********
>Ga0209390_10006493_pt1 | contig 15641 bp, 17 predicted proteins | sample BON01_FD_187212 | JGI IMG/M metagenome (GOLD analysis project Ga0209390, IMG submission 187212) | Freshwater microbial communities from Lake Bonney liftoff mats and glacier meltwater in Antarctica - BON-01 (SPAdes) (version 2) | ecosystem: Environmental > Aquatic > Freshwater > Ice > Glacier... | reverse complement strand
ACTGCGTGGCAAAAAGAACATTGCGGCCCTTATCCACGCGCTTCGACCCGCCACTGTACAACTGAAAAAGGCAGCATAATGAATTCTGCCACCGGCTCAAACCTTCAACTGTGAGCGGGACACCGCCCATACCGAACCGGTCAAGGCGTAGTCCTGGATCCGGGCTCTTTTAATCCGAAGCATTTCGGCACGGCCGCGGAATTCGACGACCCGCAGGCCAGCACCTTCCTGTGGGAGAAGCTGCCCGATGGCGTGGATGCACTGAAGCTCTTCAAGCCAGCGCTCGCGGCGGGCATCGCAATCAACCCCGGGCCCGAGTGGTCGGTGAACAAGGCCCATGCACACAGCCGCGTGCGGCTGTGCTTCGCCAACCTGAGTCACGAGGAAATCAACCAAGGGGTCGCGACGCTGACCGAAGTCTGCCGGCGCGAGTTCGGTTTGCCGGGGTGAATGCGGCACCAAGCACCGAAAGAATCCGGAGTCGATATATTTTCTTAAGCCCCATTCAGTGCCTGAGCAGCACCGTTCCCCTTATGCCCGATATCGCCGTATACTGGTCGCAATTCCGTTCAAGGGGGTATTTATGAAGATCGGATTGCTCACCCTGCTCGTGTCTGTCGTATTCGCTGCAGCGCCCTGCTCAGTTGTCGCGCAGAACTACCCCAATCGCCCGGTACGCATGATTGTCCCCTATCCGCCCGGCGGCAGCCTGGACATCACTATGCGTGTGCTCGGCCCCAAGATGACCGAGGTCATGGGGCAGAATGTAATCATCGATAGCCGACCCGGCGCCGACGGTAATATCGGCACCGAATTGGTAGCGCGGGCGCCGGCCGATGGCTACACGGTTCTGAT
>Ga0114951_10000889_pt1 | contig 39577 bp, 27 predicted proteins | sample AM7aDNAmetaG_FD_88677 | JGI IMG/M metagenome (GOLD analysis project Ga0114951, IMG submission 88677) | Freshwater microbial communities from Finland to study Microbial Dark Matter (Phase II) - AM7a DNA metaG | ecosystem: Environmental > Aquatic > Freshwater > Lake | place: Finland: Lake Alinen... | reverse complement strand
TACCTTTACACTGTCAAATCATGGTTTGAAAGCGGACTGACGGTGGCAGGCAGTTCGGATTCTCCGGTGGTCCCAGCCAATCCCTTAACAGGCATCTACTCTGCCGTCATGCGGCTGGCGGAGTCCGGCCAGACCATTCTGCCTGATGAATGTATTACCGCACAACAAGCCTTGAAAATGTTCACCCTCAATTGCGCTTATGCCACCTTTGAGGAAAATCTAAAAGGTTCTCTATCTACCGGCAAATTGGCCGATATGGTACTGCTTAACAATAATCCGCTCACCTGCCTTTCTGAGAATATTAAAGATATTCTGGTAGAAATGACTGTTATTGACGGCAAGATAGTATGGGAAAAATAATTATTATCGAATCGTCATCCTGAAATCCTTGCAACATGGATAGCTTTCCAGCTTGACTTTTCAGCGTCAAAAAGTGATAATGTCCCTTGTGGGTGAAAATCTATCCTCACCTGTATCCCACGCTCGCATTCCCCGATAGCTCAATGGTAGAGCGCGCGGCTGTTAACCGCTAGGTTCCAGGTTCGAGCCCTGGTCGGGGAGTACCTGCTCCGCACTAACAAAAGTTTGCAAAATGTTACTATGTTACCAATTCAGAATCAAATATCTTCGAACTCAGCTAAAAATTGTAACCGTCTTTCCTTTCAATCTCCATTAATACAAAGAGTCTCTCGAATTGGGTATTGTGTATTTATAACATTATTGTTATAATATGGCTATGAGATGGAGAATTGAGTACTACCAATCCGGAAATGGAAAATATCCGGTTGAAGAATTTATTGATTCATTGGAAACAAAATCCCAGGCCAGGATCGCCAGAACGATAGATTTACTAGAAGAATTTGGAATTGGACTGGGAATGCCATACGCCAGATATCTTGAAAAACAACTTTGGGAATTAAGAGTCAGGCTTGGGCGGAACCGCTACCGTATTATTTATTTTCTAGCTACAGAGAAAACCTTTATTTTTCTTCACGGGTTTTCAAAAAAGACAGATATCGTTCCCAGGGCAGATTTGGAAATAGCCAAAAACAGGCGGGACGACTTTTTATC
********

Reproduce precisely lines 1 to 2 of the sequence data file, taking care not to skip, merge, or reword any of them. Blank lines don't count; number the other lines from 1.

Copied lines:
>Ga0209390_10006493_pt1 | contig 15641 bp, 17 predicted proteins | sample BON01_FD_187212 | JGI IMG/M metagenome (GOLD analysis project Ga0209390, IMG submission 187212) | Freshwater microbial communities from Lake Bonney liftoff mats and glacier meltwater in Antarctica - BON-01 (SPAdes) (version 2) | ecosystem: Environmental > Aquatic > Freshwater > Ice > Glacier... | reverse complement strand
ACTGCGTGGCAAAAAGAACATTGCGGCCCTTATCCACGCGCTTCGACCCGCCACTGTACAACTGAAAAAGGCAGCATAATGAATTCTGCCACCGGCTCAAACCTTCAACTGTGAGCGGGACACCGCCCATACCGAACCGGTCAAGGCGTAGTCCTGGATCCGGGCTCTTTTAATCCGAAGCATTTCGGCACGGCCGCGGAATTCGACGACCCGCAGGCCAGCACCTTCCTGTGGGAGAAGCTGCCCGATGGCGTGGATGCACTGAAGCTCTTCAAGCCAGCGCTCGCGGCGGGCATCGCAATCAACCCCGGGCCCGAGTGGTCGGTGAACAAGGCCCATGCACACAGCCGCGTGCGGCTGTGCTTCGCCAACCTGAGTCACGAGGAAATCAACCAAGGGGTCGCGACGCTGACCGAAGTCTGCCGGCGCGAGTTCGGTTTGCCGGGGTGAATGCGGCACCAAGCACCGAAAGAATCCGGAGTCGATATATTTTCTTAAGCCCCATTCAGTGCCTGAGCAGCACCGTTCCCCTTATGCCCGATATCGCCGTATACTGGTCGCAATTCCGTTCAAGGGGGTATTTATGAAGATCGGATTGCTCACCCTGCTCGTGTCTGTCGTATTCGCTGCAGCGCCCTGCTCAGTTGTCGCGCAGAACTACCCCAATCGCCCGGTACGCATGATTGTCCCCTATCCGCCCGGCGGCAGCCTGGACATCACTATGCGTGTGCTCGGCCCCAAGATGACCGAGGTCATGGGGCAGAATGTAATCATCGATAGCCGACCCGGCGCCGACGGTAATATCGGCACCGAATTGGTAGCGCGGGCGCCGGCCGATGGCTACACGGTTCTGAT